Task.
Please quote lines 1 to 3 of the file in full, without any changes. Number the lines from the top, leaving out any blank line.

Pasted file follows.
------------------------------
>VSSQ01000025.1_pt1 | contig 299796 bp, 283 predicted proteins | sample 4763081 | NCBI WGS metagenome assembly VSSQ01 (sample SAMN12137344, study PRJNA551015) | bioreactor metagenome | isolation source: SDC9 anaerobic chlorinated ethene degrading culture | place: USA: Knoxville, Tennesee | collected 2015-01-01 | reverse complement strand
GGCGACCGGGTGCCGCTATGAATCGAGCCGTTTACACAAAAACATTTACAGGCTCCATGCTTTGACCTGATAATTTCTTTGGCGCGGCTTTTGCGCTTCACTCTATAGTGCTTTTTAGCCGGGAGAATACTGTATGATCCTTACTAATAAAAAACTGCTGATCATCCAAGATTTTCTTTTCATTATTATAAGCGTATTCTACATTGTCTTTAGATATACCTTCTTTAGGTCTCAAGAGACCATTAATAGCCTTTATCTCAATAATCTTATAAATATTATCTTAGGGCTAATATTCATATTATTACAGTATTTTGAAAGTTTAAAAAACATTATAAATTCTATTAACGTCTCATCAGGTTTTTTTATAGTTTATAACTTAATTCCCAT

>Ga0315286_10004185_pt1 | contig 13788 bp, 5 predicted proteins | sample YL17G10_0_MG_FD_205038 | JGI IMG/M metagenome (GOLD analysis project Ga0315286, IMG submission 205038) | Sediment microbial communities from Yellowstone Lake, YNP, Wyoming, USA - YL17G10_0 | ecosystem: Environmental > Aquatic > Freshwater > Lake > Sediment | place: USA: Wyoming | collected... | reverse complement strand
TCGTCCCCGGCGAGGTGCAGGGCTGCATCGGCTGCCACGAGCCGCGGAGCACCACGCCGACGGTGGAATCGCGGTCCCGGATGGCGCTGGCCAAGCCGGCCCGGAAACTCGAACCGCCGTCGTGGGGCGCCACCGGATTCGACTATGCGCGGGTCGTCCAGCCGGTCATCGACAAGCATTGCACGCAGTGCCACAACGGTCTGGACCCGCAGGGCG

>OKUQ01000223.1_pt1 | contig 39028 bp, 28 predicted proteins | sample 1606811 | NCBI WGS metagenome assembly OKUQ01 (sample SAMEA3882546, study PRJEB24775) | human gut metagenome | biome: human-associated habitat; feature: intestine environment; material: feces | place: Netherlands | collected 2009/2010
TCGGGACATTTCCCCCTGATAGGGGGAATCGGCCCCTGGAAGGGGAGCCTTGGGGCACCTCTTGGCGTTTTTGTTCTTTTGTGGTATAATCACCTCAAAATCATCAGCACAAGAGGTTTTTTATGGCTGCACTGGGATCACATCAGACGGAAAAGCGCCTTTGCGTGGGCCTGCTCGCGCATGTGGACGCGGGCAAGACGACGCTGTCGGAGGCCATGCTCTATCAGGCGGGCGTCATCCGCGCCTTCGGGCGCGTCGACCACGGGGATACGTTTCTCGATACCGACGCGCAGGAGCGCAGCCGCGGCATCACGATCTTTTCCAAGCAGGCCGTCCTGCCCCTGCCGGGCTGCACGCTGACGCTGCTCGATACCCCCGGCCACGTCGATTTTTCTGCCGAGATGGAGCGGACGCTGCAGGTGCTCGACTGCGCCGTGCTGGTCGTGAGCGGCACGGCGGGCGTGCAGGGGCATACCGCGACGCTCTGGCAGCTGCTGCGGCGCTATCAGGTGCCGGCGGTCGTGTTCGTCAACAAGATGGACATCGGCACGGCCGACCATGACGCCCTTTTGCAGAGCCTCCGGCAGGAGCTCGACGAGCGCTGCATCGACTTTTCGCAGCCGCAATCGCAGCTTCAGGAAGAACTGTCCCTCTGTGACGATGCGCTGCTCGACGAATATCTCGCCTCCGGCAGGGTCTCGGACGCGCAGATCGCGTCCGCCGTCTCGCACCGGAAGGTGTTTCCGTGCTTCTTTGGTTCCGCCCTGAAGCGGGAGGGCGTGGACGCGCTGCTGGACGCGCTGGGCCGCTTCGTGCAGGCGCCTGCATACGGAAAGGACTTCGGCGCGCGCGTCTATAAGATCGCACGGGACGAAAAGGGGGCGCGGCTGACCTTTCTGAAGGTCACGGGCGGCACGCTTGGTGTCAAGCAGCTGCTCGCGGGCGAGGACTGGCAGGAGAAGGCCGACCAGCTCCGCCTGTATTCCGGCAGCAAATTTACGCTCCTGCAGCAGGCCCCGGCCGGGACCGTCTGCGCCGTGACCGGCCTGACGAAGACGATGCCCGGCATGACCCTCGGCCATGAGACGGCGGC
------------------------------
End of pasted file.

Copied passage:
>VSSQ01000025.1_pt1 | contig 299796 bp, 283 predicted proteins | sample 4763081 | NCBI WGS metagenome assembly VSSQ01 (sample SAMN12137344, study PRJNA551015) | bioreactor metagenome | isolation source: SDC9 anaerobic chlorinated ethene degrading culture | place: USA: Knoxville, Tennesee | collected 2015-01-01 | reverse complement strand
GGCGACCGGGTGCCGCTATGAATCGAGCCGTTTACACAAAAACATTTACAGGCTCCATGCTTTGACCTGATAATTTCTTTGGCGCGGCTTTTGCGCTTCACTCTATAGTGCTTTTTAGCCGGGAGAATACTGTATGATCCTTACTAATAAAAAACTGCTGATCATCCAAGATTTTCTTTTCATTATTATAAGCGTATTCTACATTGTCTTTAGATATACCTTCTTTAGGTCTCAAGAGACCATTAATAGCCTTTATCTCAATAATCTTATAAATATTATCTTAGGGCTAATATTCATATTATTACAGTATTTTGAAAGTTTAAAAAACATTATAAATTCTATTAACGTCTCATCAGGTTTTTTTATAGTTTATAACTTAATTCCCAT

>Ga0315286_10004185_pt1 | contig 13788 bp, 5 predicted proteins | sample YL17G10_0_MG_FD_205038 | JGI IMG/M metagenome (GOLD analysis project Ga0315286, IMG submission 205038) | Sediment microbial communities from Yellowstone Lake, YNP, Wyoming, USA - YL17G10_0 | ecosystem: Environmental > Aquatic > Freshwater > Lake > Sediment | place: USA: Wyoming | collected... | reverse complement strand